The line opened for business in August 1872 and served two intermediate stations, Chinnor and Aston Roward. It immediately fell into difficulties and was rescued in 1883 by the Great Western Railway (known to buffs as God’s Wonderful Railway). After the second world war, however, traffic dwindled and the line was closed on 1 July 1957. It fell to railway enthusiasts to do a Lazarus and the current stretch of line, between Chinnor and Thame, near Princes Risborough, started business in July 1994.
The endearing part of all these resurrected steam lines — Chinnor is just one of many — is that they are operated entirely by volunteers. The engine driver, the guard, the buffet boss, the ticket inspector, the locomotive engineer — all are resplendent in their appropriate uniforms. It’s a very similar set up to my own favourite Brooklands Museum which I’ve written about on many occasions. Without volunteer help, none of these wonderful places would be in existence.
It is always the railways that seem to generate the most enthusiasm. There’s just something about railways, whether full-size or model, that attracts people from all sorts of backgrounds. In this country, we unkindly refer to train buffs as anoraks. In the USA they are known as foamers.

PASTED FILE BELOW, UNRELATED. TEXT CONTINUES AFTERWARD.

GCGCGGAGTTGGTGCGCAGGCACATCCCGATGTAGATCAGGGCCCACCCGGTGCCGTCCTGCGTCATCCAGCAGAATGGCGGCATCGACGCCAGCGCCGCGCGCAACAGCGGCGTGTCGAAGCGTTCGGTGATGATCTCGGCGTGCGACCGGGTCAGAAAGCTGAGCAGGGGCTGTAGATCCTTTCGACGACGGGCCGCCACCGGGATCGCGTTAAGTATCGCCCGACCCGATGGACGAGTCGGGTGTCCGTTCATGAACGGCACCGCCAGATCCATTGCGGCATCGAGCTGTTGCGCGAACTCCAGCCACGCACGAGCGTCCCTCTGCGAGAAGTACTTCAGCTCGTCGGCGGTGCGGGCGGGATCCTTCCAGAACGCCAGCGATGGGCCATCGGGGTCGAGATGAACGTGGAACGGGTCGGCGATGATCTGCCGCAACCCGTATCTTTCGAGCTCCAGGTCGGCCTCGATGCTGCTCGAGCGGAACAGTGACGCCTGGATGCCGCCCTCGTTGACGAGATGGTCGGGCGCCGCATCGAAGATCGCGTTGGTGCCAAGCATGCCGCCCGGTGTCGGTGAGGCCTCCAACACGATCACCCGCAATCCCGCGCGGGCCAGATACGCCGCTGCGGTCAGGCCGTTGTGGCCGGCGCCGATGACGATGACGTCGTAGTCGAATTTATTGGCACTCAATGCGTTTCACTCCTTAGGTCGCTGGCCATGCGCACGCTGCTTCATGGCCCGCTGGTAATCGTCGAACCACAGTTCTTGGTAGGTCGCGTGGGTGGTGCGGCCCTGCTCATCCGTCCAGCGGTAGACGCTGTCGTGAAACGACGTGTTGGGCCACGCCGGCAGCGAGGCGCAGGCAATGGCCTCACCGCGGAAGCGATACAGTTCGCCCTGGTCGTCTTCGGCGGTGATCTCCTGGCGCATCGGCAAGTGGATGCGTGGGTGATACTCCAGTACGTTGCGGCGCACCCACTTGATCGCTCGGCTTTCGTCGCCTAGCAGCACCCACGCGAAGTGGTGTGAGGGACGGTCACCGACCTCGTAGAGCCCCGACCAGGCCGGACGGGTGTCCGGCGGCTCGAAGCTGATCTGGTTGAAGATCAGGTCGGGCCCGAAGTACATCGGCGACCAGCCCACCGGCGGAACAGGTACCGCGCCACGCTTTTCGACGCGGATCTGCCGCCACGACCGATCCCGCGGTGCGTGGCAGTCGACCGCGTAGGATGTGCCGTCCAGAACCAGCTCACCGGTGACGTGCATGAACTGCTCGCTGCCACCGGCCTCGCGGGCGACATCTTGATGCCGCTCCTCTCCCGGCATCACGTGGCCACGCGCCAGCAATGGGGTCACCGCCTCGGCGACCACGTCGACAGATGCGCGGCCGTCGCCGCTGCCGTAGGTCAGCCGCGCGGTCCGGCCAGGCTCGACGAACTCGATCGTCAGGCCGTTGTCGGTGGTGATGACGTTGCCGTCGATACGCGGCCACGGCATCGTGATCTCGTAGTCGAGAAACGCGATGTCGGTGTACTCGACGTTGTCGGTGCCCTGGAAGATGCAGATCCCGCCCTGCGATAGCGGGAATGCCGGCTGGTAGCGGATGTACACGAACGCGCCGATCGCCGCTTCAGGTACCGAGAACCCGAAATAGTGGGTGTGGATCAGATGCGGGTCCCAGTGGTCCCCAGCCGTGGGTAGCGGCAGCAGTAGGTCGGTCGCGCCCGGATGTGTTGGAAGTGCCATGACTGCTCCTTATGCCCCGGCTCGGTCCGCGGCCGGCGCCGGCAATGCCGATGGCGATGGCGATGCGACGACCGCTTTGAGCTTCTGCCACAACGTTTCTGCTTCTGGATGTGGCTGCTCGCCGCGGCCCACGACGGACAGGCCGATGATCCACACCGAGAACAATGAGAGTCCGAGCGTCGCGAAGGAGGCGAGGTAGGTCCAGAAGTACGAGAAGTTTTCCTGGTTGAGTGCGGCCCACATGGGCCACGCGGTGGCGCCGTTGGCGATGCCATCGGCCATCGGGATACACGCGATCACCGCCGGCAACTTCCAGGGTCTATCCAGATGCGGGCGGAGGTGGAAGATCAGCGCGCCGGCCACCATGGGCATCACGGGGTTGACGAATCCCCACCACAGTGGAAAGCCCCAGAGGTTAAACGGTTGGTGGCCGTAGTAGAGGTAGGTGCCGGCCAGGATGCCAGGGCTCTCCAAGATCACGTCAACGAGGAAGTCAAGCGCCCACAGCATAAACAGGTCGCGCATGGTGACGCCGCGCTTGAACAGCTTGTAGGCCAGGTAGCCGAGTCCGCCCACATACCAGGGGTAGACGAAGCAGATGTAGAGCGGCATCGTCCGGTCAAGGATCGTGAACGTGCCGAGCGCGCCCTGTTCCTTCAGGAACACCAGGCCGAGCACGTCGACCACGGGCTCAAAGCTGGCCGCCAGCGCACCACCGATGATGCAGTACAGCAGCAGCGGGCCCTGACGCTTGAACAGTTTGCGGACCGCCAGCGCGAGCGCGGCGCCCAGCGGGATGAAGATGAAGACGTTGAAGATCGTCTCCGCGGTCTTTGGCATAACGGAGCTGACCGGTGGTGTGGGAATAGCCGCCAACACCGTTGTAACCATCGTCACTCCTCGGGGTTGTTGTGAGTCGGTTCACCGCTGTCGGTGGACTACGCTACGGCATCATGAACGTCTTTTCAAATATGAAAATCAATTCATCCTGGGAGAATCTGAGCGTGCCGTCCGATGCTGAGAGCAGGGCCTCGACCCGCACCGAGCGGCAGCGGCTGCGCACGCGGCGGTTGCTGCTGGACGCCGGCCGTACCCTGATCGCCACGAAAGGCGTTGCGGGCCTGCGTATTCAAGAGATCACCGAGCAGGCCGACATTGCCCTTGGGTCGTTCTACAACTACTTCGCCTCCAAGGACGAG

I recall an old friend of mine, Sir Keith Speed, who was at one time Minister for the Navy (shades of Gilbert & Sullivan, Ruler of the Queen’s Navee) telling me of his railway adventures. Not many friends knew that in addition to his nautical and governmental interests he was a railway buff. During the week he walked the corridors of power. At the weekends he walked a different sort of corridor, pushing the refreshment trolley on trains of his local Kent & East Sussex Railway. “What do you do during the week?”, asked keen travellers. “I’m your Member of Parliament,” replied Sir Keith.
While this is a digression from railways but while it is fresh in my mind, I have another little anecdote about Keith. During his time as Navy Minister, I was invited to his impressive office in Whitehall, the centre of operations and the same office that Winston Churchill had occupied when holding office during the First World War.
Keith showed me his impressive ministerial desk and pointed out the splintered bottom drawer on the right-hand side. That, Keith said, was the work of Winston’s boot when he learned of the disaster of the Dardanelles campaign, an event which resulted in his resignation. It’s a testament to tradition that the desk was never repaired and, as far as I know, remains still in a state of splinterness.
Sadly Keith died last January at the age of 83 and is much missed. He would have approved, however, of my now returning to the railway track.
So I raise my cup of English Breakfast tea and dedicate my slice of sponge to the stalwarts of the Chinnor & Princes Risborough Railway. Long may they entertain us and long may they continue to outdo Disney and all his works. This is real nostalgia, not tinsel-town fakery.